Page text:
On December 4, 2001, the Securities and Exchange Commission (the "SEC") issued SEC Release No. 33-8039 (the "Release"). The Release serves as a "warning" to public companies that issue earnings releases containing financial information prepared other than in accordance with United States Generally Accepted Accounting Principles ("GAAP"), commonly referred to as "pro forma" financial information1. In addition, the SEC reaffirmed its informal guidance on how to correctly present "pro forma" financial information in earnings releases.
The SEC recognized that there is no prohibition preventing public companies from publishing interpretations of their results or publishing summaries of GAAP financial statements. The Release also makes clear that "pro forma" financial information, with the appropriate disclosures about their composition and limitations, can be quite useful to investors. The focus of the SEC's concern is when "pro forma" financial information obscures GAAP results in earnings releases or otherwise misleads investors.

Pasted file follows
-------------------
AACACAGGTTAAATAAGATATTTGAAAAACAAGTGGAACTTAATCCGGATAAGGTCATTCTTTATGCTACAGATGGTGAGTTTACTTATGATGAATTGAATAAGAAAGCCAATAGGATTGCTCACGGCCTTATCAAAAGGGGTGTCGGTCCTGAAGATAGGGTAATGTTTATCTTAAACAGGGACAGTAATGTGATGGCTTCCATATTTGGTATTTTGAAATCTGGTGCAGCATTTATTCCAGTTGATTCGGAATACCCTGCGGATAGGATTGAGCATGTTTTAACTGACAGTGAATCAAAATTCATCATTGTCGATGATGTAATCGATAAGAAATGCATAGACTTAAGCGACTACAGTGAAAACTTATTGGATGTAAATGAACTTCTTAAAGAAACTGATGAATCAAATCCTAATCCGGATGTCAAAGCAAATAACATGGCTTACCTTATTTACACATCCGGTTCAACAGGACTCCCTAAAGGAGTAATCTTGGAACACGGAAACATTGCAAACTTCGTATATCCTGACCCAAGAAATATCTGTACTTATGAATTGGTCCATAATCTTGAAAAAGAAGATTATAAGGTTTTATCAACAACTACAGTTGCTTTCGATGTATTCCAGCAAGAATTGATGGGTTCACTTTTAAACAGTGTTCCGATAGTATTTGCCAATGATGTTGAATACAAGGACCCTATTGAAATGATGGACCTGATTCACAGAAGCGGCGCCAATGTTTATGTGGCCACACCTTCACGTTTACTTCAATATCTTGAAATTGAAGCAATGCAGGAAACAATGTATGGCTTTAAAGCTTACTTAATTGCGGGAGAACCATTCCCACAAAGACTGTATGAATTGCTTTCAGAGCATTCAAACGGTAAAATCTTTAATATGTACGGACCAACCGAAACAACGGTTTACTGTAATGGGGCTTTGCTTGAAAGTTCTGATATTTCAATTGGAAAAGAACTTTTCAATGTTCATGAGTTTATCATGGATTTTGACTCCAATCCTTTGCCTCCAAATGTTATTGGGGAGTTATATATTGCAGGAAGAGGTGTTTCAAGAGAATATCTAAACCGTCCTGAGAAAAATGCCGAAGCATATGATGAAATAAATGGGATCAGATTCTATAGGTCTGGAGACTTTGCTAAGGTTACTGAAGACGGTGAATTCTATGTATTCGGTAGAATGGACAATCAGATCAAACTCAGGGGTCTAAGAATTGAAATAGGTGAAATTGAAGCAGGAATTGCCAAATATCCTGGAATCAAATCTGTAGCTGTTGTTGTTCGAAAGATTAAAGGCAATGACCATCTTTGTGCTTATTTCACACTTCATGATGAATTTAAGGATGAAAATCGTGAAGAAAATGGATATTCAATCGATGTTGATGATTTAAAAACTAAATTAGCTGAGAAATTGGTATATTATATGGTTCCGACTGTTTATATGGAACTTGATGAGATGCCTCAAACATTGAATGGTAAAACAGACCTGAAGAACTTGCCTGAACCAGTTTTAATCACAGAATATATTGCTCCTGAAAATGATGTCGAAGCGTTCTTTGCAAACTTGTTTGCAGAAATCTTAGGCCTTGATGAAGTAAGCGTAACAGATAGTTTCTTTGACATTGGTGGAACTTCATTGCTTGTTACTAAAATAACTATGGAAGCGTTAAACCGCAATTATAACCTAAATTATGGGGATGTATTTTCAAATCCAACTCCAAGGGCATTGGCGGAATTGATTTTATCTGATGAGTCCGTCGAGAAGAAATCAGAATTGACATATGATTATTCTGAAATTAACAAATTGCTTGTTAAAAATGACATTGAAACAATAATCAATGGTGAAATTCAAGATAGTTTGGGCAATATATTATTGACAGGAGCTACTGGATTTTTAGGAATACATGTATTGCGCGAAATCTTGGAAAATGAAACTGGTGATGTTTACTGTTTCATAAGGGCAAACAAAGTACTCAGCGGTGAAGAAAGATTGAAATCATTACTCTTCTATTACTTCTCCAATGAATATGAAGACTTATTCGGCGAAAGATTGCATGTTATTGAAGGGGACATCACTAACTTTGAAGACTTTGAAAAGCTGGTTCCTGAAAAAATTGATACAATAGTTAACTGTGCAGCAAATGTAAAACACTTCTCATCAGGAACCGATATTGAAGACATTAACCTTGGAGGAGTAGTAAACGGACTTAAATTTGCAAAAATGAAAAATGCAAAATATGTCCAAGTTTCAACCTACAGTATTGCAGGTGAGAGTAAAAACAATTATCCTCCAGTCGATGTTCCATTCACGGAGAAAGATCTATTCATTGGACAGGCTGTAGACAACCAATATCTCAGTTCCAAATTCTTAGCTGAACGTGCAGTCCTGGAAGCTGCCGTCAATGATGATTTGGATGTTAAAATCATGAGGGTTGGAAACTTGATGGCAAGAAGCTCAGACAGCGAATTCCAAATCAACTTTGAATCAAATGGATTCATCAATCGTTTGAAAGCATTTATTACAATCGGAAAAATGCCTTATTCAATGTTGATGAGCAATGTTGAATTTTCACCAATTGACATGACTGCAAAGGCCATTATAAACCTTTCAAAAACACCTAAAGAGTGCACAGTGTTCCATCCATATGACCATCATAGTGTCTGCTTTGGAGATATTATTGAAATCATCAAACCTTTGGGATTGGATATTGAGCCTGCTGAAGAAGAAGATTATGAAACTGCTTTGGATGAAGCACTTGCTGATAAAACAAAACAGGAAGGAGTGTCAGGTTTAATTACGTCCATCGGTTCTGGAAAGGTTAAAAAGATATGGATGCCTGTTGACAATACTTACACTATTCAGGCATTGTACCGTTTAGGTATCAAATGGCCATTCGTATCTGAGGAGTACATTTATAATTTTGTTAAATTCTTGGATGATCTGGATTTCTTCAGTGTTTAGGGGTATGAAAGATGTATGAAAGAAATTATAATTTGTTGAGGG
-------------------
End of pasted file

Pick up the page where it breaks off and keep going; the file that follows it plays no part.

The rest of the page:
As many companies prepare to release their 2001 earnings and results of operations beginning in late January, the SEC reminded issuers and investors of the following principles:
It is interesting to note that the Release does not provide any "new" guidance on how to prepare and present "pro forma" financial information in earnings releases. For years, the SEC staff has been reminding issuers of the need to balance "pro forma" financial information with its GAAP results. Though many companies have been making a visible effort to conform their "pro forma" earnings releases to most or all of the SEC's guidelines, the Release should still serve as a "warning" to all issuers that in the months ahead, the SEC's enforcement staff is likely to increase its scrutiny of earnings releases and seek penalties against issuers who publish misleading "pro forma" financial information.
1: The phrase "pro forma" financial information as used in the context of earnings releases has no specific defined meaning and should not be confused with the "pro forma" financial information for mergers and other transactions required by the SEC's rules, such as Article 11 of Regulation S-X.